Ivy was born to Earl Moore Ivy and Lorene
Fletcher Ivy, in Birmingham,
December 11, 1920. She
graduated from Ramsey High School in 1937 and from Birmingham-Southern
in 1941. Both are located in Birmingham, Alabama.
the 1950’s and early 1960’s, Burks and her husband,
Bob Burks, were active in many community organizations, including the
Birmingham Audubon Society (BAS). Through her work with the BAS she met
Evans Dean, an environmental activist and lover of nature. They spent
exploring the Bankhead
other wild places. As a result Blanche Dean’s mentoring, Burks
developed a love
for these wilderness areas as well as for the trees and wild flowers
there and across Alabama.
In the late 1960’s Burks and others
in the BAS began
discussing the need for a non-governmental group to help develop
policies for the state. In 1967 they organized the Alabama
Council, now known as the Alabama Conservancy. Burks was the
first president. Some of their first projects involved tackling air and
pollution problems. At the time the AEC was founded, Birmingham’s particulate matter air pollution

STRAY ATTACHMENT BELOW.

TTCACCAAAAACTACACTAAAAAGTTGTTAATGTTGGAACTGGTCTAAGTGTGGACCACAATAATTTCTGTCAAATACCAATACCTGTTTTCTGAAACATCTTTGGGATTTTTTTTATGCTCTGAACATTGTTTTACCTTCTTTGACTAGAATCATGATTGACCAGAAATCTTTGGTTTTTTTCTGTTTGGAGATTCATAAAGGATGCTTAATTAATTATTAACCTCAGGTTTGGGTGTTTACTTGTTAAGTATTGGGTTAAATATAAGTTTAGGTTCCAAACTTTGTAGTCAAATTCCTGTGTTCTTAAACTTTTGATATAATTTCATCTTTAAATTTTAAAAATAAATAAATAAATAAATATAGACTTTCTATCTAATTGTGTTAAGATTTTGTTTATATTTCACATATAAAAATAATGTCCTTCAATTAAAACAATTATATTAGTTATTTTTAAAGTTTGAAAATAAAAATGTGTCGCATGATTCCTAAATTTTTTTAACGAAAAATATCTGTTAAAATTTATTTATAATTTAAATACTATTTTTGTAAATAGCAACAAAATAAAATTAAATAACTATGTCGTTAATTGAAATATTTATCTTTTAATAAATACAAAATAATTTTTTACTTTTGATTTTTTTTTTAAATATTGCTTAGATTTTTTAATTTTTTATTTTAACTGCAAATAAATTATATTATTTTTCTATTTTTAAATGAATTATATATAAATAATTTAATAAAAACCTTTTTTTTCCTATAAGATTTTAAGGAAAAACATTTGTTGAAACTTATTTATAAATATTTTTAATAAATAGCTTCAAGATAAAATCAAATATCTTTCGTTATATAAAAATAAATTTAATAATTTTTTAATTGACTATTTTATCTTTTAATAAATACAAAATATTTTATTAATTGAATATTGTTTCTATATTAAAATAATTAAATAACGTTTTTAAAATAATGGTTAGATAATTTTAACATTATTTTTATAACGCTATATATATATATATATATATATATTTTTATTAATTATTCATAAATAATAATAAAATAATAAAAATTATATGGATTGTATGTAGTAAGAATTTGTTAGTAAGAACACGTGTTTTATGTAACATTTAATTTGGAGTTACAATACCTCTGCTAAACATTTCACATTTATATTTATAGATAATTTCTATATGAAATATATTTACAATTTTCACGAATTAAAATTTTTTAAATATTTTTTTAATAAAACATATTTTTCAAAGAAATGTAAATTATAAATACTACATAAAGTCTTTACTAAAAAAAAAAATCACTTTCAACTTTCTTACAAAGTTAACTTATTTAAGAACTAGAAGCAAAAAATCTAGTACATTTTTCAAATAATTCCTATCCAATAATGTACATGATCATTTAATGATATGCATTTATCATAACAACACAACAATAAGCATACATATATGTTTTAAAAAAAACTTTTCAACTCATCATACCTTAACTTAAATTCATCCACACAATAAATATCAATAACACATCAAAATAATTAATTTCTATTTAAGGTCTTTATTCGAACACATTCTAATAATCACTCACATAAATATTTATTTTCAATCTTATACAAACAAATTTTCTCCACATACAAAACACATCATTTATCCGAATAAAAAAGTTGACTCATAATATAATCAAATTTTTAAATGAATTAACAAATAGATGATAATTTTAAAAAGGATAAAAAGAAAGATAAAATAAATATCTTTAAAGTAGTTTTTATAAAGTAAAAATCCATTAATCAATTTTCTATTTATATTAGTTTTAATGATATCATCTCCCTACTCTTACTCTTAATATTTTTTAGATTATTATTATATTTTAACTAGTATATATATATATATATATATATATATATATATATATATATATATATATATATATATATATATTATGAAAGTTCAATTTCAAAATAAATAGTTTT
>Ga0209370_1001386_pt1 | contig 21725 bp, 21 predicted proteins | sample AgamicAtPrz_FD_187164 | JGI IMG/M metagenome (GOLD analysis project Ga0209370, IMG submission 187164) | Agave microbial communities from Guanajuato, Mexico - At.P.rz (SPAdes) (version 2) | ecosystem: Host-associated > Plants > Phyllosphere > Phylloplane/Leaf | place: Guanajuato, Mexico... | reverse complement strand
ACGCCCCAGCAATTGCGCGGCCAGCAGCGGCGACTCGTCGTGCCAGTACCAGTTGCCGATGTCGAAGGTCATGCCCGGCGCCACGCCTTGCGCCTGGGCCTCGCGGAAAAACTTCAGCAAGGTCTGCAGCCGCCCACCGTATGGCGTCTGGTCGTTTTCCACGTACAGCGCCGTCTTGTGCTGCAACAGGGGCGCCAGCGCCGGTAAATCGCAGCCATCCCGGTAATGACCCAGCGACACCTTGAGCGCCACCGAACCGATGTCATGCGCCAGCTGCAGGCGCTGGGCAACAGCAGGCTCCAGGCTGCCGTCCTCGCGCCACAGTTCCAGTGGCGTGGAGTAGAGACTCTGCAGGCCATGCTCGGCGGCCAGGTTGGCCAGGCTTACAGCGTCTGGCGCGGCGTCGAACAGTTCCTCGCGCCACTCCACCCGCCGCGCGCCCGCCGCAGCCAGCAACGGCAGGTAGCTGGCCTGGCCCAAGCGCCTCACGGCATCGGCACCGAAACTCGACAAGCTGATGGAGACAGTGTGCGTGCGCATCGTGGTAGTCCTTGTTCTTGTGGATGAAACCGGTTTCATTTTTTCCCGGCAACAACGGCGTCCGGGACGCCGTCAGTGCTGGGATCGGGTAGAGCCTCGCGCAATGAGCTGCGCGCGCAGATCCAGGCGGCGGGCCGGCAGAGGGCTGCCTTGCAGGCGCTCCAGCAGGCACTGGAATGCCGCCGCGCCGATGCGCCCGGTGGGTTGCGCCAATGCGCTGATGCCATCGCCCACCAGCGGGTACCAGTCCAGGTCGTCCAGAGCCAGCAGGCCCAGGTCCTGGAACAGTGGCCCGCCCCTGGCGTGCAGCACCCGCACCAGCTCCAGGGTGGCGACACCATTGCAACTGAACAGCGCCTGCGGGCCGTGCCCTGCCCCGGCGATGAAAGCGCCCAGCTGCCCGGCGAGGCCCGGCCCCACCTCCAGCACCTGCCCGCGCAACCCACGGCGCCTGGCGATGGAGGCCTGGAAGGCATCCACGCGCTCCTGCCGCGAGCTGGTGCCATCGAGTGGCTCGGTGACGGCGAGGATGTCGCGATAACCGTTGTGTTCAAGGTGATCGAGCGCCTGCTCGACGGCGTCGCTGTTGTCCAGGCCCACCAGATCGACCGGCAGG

was second in the nation and fish kills were a common occurrence.
then new Alabama Environmental Council began focusing on
the areas around the West Fork Sipsey
River in the Bankhead National Forest.
About that time the U.S. Forest Service was directed to authorize the
clearcutting mature trees in that area. This threat to destroy some of
remaining publicly owned wilderness attracted the attention of many
environmental and nature activists.
the early 1970’s the Alabama Environmental Council could
afford an Executive Director, and Burks was selected for that position.
began advocating the inclusion of the West Fork
watershed in the National Wilderness Preservation System. By building
support for this project, she convinced Alabama
two senators, John Sparkman and James Allen, to sponsor legislation
establishing a Sipsey wilderness area. Burks found herself at the front
national grass-roots effort known as the eastern wilderness movement.
Over much opposition from the timber
industry, the U.S.
Forest Service, and their friends in Congress, and after 13 attempts to
the proposed legislation, Congress finally passed the Eastern
Act of 1975. This Act designated 12,700 acres along the West Fork Sipsey River as Alabama’s first national wilderness area.
Later, in 1988, through efforts Burks initiated, the West Fork Sipsey River and its upper tributaries were
designated as Alabama’s
only national wild and scenic river.
Mary Louise Ivy Burks received many awards
for her tireless
efforts. Probably the most fitting was the award from the Campaign for America’s
Wilderness that designated her a “Wilderness Hero.”